Caixin
Mar 30, 2019 02:30 AM
BUSINESS & TECH

State-Owned Ship Company Swaps Assets Among Units

Analysts say the restructuring shows a major shift in CSSC’s asset integration from a geographic approach to a sector-driven strategy. Photo: VCG
Analysts say the restructuring shows a major shift in CSSC’s asset integration from a geographic approach to a sector-driven strategy. Photo: VCG

One of China’s two state-owned shipbuilding conglomerates disclosed plans Thursday to restructure and swap certain assets of its two listed subsidiaries as part of the nation’s efforts to push forward market-based restructuring at state-owned enterprises.

Shanghai-based China CSSC Holdings Ltd., a subsidiary of China State Shipbuilding Corp. (CSSC) will take over the shipbuilding assets of Huangpu Wenchong Shipbuilding and Guangzhou Shipyard International from the Guangzhou-based subsidiary CSSC Offshore & Marine Engineering Company Ltd. At the same time, the Guangzhou subsidiary will get the marine propulsion assets of Hudong Heavy Machinery, currently owned by the Shanghai unit.

Additionally, CSSC Holdings will take over Jiangnan Shipbuilding from the parent company. The Shanghai-based shipyard is building China’s third aircraft carrier for the military and produces the world’s largest container ships.

The Guangzhou unit will also take over the marine propulsion assets from three other units of the parent group: CSSC Marine Power, CSSC Propulsion Research Institute and CSSC-MES Diesel.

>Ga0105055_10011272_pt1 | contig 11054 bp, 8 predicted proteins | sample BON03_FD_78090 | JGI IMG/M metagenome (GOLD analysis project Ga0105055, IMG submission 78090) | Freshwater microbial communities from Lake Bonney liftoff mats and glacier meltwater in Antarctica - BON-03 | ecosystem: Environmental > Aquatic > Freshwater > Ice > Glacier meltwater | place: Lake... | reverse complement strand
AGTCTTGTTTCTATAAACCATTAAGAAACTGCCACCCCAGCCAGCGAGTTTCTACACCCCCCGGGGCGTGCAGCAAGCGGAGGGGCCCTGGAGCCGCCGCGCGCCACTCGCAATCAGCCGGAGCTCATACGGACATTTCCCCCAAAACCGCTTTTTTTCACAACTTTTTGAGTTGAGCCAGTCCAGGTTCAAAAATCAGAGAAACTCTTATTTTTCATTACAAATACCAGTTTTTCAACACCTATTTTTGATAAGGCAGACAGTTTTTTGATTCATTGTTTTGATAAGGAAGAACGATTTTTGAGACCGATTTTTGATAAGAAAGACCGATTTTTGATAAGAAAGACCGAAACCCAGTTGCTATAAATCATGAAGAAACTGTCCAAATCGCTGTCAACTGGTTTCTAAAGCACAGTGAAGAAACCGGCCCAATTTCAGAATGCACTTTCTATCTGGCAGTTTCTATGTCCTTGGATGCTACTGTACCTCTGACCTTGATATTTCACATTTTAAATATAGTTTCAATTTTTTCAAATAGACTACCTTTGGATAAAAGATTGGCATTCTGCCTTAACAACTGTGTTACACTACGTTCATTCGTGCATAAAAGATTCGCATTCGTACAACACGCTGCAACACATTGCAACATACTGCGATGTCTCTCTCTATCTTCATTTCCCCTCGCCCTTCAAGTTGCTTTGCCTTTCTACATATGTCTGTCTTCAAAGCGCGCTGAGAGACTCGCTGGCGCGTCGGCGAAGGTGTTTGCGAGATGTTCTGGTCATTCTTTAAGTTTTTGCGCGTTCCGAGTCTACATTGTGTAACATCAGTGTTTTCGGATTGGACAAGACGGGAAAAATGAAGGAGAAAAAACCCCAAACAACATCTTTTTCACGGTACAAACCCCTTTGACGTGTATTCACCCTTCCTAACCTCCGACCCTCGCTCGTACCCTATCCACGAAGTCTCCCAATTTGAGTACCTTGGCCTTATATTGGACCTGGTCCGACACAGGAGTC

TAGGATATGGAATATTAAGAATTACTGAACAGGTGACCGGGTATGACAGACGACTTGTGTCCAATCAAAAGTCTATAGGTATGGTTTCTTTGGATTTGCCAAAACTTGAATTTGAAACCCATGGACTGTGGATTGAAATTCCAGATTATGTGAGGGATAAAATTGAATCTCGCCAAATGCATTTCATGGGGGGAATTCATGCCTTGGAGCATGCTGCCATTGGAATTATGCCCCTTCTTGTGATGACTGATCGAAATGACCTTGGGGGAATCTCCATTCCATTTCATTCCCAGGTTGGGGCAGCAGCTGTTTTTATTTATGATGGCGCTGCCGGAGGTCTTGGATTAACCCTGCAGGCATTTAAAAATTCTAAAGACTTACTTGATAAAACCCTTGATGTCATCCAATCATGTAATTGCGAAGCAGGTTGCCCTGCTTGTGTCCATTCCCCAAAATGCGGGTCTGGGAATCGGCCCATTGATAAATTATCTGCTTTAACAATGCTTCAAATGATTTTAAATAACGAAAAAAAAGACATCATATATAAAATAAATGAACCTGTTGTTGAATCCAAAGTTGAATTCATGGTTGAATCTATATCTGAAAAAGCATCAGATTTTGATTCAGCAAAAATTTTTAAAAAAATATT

After the swaps and restructuring, CSSC Holdings will control five shipyards, becoming CSSC’s listed platform for shipbuilding, while the Guangzhou unit will get out of the shipbuilding business and focus on marine propulsion.

A military-industry analyst told Caixin that the restructuring shows a major shift in CSSC’s asset integration from a geographic approach to a sector-driven strategy, following a similar move by China’s other shipbuilding titan, China Shipbuilding Industry Corp. (CSIC).

CSIC and CSSC were one conglomerate until 1999 when they were split in two with the Yangtze River as a divider. CSSC mainly handles shipbuilding activities in China’s south and east and is often dubbed the “southern shipbuilder,” while the Beijing-based “northern shipbuilder” CSIC operates shipyards in the north and west.

After a series of restructurings, the northern shipbuilder now mainly consists of three business operations: Shanghai-listed China Shipbuilding Industry Co. Ltd., engaging in shipbuilding; China Shipbuilding Industry Group Power Co. Ltd., in power equipment manufacturing; and CEC CoreCast Corp., in information technology.

In addition to the shipbuilding and marine propulsion businesses, the southern shipbuilder also has a listed subsidiary, CSSC Science & Technology Co., which makes steel structures and mechanical engineering products.

There has always been speculation of a reunion of the two shipbuilding giants amid a broad shakeup of China’s state-owned enterprises. Talk of a possible merger resurfaced last year when some senior executives of the two conglomerates swapped positions. CSIC Chairman Hu Wenming was the former chairman of CSSC.

Both CSIC and CSSC denied rumors of a merger last year. But top executives from the two groups met earlier this month, discussing how to further strengthen communication and cooperation.

The meeting followed China’s annual session of the National People’s Congress, during which Xiao Yaqing, director of the State-owned Asset Supervision and Administration Commission (SASAC), reaffirmed the government’s plan to push forward further consolidation in many sectors including shipbuilding.

Contact editor Han Wei (weihan@caixin.com)

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